power-to-the-people-webby State Rep. Matthew Shea (WA-4th)

This summer, legislators from several states met to discuss the steps needed to restore our Constitutional Republic. The federal government has ignored the many state sovereignty resolutions from 2009 notifying it to cease and desist its current and continued overreach. The group decided it was time to actively counter the tyranny emanating from Washington D.C.

From those discussions it became clear three things needed to happen.

  1. State Legislatures need to pass 10 key pieces of legislation “with teeth” to put the federal government back in its place.
  2. The people must pass the legislation through the Initiative process if any piece of the legislative agenda fails.
  3. County Sheriffs must reaffirm and uphold their oaths to protect and defend the Constitution of the United States.

With the advent of the Tea Party Movement, many people have been asking how exactly we can make the above reality. What follows is Part I of the outline of that plan regarding state legislation, the action steps any concerned citizen can take to see this legislation to fruition, and the brief history and justifications behind each.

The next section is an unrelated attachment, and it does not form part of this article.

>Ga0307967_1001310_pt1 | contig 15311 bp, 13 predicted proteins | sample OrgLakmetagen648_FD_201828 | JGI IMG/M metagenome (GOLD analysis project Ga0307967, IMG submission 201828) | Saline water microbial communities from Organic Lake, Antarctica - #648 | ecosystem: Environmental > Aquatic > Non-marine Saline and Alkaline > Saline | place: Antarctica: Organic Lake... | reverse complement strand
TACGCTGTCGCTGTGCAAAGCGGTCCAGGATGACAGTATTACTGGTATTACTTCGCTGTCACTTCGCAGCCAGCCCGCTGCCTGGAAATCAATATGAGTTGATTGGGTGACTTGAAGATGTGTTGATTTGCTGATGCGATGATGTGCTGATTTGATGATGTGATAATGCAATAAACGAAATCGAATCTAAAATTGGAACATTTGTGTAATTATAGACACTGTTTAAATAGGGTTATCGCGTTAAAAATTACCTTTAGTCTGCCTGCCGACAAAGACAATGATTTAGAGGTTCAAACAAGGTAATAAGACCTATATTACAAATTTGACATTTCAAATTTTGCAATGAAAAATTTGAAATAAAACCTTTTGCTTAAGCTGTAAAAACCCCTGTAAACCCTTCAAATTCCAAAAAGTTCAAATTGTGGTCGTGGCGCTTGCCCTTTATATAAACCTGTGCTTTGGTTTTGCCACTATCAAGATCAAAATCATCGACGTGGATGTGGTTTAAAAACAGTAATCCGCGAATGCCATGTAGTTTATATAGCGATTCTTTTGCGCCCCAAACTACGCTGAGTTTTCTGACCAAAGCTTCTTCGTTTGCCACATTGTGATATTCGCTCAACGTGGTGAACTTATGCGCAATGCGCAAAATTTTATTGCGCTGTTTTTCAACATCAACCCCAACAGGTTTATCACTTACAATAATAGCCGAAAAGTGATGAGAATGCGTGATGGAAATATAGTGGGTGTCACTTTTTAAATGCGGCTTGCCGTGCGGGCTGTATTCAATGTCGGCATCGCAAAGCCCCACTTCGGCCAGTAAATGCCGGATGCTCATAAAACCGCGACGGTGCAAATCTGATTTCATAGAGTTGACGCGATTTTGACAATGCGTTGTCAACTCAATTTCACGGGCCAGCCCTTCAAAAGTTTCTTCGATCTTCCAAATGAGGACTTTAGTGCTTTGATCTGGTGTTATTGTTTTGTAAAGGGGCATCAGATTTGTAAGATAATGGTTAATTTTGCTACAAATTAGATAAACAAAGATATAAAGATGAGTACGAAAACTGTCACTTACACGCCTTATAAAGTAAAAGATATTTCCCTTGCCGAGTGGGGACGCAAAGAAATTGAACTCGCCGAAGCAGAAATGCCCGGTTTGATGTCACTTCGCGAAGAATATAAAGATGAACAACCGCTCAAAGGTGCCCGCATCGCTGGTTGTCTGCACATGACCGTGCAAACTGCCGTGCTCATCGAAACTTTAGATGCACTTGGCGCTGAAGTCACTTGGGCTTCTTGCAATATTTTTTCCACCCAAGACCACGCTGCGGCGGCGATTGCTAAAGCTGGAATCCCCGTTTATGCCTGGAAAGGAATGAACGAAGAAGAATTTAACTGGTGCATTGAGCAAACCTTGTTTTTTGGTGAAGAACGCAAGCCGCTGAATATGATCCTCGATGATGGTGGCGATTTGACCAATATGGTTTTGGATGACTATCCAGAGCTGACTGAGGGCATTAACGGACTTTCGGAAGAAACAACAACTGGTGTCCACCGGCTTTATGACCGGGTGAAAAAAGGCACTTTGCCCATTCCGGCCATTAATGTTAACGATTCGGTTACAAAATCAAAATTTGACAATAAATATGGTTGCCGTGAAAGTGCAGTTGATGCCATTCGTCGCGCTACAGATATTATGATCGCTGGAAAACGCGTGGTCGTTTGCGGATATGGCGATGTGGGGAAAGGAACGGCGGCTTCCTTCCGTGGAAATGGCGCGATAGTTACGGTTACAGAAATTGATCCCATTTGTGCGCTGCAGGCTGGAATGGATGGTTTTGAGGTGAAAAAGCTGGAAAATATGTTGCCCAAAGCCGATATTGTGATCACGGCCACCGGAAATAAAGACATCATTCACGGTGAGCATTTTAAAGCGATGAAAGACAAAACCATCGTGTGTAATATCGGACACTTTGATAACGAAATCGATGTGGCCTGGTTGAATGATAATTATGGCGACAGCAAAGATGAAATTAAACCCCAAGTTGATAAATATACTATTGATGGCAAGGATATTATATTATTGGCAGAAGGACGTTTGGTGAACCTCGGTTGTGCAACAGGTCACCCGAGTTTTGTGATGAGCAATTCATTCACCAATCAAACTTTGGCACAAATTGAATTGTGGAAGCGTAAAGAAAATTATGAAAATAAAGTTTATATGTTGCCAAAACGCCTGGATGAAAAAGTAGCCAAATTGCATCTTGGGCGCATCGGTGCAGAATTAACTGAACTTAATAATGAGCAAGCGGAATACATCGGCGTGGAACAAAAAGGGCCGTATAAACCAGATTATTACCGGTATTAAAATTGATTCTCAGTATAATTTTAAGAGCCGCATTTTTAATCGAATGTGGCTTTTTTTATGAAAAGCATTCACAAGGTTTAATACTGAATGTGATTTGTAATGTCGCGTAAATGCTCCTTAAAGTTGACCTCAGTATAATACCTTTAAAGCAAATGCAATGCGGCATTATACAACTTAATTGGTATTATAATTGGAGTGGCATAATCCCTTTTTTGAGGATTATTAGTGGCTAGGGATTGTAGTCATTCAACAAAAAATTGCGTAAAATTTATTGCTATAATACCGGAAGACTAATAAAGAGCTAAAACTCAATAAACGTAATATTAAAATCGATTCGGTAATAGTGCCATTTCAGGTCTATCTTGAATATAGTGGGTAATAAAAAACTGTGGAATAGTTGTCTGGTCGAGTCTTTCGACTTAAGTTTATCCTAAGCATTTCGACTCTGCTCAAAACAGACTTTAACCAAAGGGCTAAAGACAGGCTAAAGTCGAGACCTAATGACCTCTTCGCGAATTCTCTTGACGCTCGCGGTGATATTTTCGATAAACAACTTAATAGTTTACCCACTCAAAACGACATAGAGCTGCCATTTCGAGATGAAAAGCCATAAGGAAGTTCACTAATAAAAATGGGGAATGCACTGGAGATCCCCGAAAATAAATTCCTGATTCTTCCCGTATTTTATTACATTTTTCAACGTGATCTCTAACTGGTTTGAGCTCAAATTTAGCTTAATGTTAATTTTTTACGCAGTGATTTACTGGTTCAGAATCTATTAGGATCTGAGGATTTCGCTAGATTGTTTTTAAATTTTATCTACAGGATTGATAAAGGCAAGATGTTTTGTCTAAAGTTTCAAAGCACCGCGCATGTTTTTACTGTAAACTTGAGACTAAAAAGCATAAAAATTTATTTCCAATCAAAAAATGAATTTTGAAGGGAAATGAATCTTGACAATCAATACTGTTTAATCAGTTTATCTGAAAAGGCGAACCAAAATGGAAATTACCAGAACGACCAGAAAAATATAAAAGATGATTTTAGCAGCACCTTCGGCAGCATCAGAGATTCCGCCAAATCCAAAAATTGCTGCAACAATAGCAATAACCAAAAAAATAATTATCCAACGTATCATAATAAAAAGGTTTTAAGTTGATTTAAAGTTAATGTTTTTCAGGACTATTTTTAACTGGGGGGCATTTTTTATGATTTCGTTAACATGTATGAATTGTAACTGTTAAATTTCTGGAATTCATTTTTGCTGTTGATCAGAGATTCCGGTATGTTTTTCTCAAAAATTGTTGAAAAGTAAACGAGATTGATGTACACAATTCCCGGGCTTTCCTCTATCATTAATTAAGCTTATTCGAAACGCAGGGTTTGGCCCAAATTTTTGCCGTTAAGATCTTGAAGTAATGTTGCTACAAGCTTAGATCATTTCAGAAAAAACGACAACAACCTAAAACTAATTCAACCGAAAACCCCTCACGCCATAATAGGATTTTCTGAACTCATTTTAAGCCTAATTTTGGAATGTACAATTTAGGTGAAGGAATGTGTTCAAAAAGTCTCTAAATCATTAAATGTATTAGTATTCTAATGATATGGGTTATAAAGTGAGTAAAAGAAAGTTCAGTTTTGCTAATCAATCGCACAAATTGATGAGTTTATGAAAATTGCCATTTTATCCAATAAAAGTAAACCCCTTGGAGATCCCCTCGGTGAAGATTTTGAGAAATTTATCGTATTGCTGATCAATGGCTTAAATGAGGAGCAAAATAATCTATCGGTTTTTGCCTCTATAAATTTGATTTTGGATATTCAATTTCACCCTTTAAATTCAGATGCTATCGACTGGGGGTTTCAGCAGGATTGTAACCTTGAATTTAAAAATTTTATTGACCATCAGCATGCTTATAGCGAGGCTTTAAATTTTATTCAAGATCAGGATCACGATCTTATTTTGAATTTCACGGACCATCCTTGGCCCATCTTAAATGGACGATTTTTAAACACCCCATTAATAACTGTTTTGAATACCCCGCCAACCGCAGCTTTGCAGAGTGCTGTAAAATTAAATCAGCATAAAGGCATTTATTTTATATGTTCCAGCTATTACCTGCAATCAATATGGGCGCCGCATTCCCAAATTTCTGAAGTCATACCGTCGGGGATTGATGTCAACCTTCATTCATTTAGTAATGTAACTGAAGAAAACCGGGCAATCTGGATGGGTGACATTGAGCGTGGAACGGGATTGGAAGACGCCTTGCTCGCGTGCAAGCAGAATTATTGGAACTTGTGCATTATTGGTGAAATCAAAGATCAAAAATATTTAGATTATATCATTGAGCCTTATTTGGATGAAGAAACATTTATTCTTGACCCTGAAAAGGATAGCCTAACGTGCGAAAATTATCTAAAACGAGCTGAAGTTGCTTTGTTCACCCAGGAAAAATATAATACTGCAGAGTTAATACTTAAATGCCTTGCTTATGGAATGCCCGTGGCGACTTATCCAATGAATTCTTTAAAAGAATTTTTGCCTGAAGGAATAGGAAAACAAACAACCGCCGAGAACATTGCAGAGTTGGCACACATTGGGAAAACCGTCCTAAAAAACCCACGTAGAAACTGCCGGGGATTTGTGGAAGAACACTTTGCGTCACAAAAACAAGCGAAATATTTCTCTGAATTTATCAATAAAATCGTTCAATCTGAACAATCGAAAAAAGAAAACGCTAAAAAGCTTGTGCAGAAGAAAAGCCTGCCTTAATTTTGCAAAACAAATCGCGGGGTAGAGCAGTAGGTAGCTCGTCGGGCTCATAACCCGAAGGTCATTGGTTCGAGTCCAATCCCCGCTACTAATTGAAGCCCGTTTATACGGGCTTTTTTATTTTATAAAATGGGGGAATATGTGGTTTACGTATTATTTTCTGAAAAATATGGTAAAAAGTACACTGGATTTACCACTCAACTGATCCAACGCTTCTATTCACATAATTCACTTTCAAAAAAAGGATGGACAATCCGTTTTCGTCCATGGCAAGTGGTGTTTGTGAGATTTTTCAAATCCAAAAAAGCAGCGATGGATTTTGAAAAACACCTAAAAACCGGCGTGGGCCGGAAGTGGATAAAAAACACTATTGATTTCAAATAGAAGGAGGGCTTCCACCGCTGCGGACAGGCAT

Step 1: Reclaim State Sovereignty through Key Nullification Legislation

Our Constitutional Republic is founded on a system of checks and balances known as the “separation of powers.” Rarely, however, are the states considered part of this essential principle.

Enter the “doctrine of nullification.”

Nullification is based on the simple principle that the federal government cannot be the final arbiter of the extent and boundaries of its own power. This includes all branches of the federal government. In the law this is known as a “conflict of interest.”

Additionally, since the states created the federal government the federal government was an agent of the states; not the other way around. Thus, Thomas Jefferson believed that, by extension, the states had a natural right to nullify (render as of no effect) any laws they believed were unconstitutional.

In the Kentucky Resolutions of 1798 he wrote,

“co-States, recurring to their natural right…will concur in declaring these acts void, and of no force, and will each take measures of its own for providing that neither these acts, nor any others of the General Government not plainly and intentionally authorized by the Constitution, shalt